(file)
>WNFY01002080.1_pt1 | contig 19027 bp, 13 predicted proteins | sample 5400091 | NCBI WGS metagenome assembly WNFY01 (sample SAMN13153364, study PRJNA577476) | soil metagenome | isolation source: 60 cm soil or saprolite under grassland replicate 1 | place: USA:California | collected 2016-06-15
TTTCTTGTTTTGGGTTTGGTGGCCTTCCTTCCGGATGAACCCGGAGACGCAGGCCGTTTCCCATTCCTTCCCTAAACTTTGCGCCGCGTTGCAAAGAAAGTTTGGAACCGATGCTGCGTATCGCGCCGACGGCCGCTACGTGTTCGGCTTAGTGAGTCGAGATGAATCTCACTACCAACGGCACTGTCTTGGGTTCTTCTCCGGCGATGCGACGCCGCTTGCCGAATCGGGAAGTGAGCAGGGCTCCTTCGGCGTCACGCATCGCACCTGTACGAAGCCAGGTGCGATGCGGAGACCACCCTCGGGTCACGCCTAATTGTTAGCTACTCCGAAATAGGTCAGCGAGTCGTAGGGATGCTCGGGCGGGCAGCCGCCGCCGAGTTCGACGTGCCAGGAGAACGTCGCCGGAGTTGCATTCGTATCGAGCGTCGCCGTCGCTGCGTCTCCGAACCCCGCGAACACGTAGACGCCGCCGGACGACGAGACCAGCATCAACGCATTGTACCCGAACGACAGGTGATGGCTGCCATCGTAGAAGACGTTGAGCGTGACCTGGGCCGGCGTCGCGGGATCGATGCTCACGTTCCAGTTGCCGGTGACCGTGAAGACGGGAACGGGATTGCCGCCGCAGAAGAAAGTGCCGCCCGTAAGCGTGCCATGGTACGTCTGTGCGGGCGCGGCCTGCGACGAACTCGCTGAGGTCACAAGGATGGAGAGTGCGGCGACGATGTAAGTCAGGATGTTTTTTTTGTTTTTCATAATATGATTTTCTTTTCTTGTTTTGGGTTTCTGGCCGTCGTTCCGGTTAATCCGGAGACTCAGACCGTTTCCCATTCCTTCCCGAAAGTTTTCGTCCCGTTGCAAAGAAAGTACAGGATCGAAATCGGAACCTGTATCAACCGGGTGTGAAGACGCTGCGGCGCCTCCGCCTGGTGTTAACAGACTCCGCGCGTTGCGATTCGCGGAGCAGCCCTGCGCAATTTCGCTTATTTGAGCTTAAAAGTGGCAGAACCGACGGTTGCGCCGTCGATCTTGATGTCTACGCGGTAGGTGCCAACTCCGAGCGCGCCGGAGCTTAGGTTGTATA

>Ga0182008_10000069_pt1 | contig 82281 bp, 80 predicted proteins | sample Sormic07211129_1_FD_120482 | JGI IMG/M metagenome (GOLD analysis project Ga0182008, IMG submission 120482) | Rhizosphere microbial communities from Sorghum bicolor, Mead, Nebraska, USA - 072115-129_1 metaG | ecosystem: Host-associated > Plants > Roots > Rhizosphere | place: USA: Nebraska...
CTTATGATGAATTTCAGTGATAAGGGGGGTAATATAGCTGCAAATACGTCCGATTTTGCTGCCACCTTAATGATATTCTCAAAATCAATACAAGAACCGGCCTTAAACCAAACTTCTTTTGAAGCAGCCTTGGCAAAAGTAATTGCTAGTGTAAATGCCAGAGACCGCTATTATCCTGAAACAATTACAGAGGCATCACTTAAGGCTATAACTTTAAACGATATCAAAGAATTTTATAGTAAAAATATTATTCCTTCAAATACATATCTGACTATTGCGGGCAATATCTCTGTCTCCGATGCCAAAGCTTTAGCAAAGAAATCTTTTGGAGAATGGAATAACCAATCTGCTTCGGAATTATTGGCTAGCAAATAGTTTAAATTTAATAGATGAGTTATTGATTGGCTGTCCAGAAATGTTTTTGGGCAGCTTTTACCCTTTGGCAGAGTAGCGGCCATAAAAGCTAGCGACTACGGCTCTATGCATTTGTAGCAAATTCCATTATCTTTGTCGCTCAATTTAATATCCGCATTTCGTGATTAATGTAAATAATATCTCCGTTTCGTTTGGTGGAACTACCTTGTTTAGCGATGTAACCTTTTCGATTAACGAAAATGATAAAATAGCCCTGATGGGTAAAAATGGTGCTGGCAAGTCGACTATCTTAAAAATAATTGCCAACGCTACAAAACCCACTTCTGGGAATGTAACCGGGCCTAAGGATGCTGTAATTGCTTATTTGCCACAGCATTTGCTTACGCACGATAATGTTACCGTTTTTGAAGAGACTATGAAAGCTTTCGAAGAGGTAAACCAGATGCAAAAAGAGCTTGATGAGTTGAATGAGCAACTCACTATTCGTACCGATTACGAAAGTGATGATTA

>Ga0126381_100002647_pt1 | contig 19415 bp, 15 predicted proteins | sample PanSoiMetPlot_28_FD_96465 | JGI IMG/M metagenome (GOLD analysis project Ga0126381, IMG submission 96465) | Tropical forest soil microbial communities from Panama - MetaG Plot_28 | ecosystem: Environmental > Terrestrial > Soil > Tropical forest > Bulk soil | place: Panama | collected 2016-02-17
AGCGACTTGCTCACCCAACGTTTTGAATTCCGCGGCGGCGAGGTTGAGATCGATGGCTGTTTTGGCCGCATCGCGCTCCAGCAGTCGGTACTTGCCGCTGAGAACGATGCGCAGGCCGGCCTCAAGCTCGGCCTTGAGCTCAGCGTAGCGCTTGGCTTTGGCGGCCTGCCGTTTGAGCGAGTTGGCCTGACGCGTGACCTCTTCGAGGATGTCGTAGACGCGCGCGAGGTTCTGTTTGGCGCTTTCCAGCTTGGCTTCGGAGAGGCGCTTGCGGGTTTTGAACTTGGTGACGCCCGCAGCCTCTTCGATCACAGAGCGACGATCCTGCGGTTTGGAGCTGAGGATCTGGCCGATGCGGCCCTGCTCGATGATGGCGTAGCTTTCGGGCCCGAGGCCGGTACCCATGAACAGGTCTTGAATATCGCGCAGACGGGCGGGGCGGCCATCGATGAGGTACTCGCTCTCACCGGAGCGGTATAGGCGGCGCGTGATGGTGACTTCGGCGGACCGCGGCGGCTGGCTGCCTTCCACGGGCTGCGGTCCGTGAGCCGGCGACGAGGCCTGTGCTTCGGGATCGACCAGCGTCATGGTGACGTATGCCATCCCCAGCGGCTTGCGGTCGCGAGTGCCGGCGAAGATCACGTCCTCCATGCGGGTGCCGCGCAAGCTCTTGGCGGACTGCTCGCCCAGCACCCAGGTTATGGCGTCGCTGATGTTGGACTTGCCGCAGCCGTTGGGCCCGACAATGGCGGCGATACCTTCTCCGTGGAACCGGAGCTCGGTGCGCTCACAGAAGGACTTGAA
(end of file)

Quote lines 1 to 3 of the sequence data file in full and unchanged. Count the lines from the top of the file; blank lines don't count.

>WNFY01002080.1_pt1 | contig 19027 bp, 13 predicted proteins | sample 5400091 | NCBI WGS metagenome assembly WNFY01 (sample SAMN13153364, study PRJNA577476) | soil metagenome | isolation source: 60 cm soil or saprolite under grassland replicate 1 | place: USA:California | collected 2016-06-15
TTTCTTGTTTTGGGTTTGGTGGCCTTCCTTCCGGATGAACCCGGAGACGCAGGCCGTTTCCCATTCCTTCCCTAAACTTTGCGCCGCGTTGCAAAGAAAGTTTGGAACCGATGCTGCGTATCGCGCCGACGGCCGCTACGTGTTCGGCTTAGTGAGTCGAGATGAATCTCACTACCAACGGCACTGTCTTGGGTTCTTCTCCGGCGATGCGACGCCGCTTGCCGAATCGGGAAGTGAGCAGGGCTCCTTCGGCGTCACGCATCGCACCTGTACGAAGCCAGGTGCGATGCGGAGACCACCCTCGGGTCACGCCTAATTGTTAGCTACTCCGAAATAGGTCAGCGAGTCGTAGGGATGCTCGGGCGGGCAGCCGCCGCCGAGTTCGACGTGCCAGGAGAACGTCGCCGGAGTTGCATTCGTATCGAGCGTCGCCGTCGCTGCGTCTCCGAACCCCGCGAACACGTAGACGCCGCCGGACGACGAGACCAGCATCAACGCATTGTACCCGAACGACAGGTGATGGCTGCCATCGTAGAAGACGTTGAGCGTGACCTGGGCCGGCGTCGCGGGATCGATGCTCACGTTCCAGTTGCCGGTGACCGTGAAGACGGGAACGGGATTGCCGCCGCAGAAGAAAGTGCCGCCCGTAAGCGTGCCATGGTACGTCTGTGCGGGCGCGGCCTGCGACGAACTCGCTGAGGTCACAAGGATGGAGAGTGCGGCGACGATGTAAGTCAGGATGTTTTTTTTGTTTTTCATAATATGATTTTCTTTTCTTGTTTTGGGTTTCTGGCCGTCGTTCCGGTTAATCCGGAGACTCAGACCGTTTCCCATTCCTTCCCGAAAGTTTTCGTCCCGTTGCAAAGAAAGTACAGGATCGAAATCGGAACCTGTATCAACCGGGTGTGAAGACGCTGCGGCGCCTCCGCCTGGTGTTAACAGACTCCGCGCGTTGCGATTCGCGGAGCAGCCCTGCGCAATTTCGCTTATTTGAGCTTAAAAGTGGCAGAACCGACGGTTGCGCCGTCGATCTTGATGTCTACGCGGTAGGTGCCAACTCCGAGCGCGCCGGAGCTTAGGTTGTATA

>Ga0182008_10000069_pt1 | contig 82281 bp, 80 predicted proteins | sample Sormic07211129_1_FD_120482 | JGI IMG/M metagenome (GOLD analysis project Ga0182008, IMG submission 120482) | Rhizosphere microbial communities from Sorghum bicolor, Mead, Nebraska, USA - 072115-129_1 metaG | ecosystem: Host-associated > Plants > Roots > Rhizosphere | place: USA: Nebraska...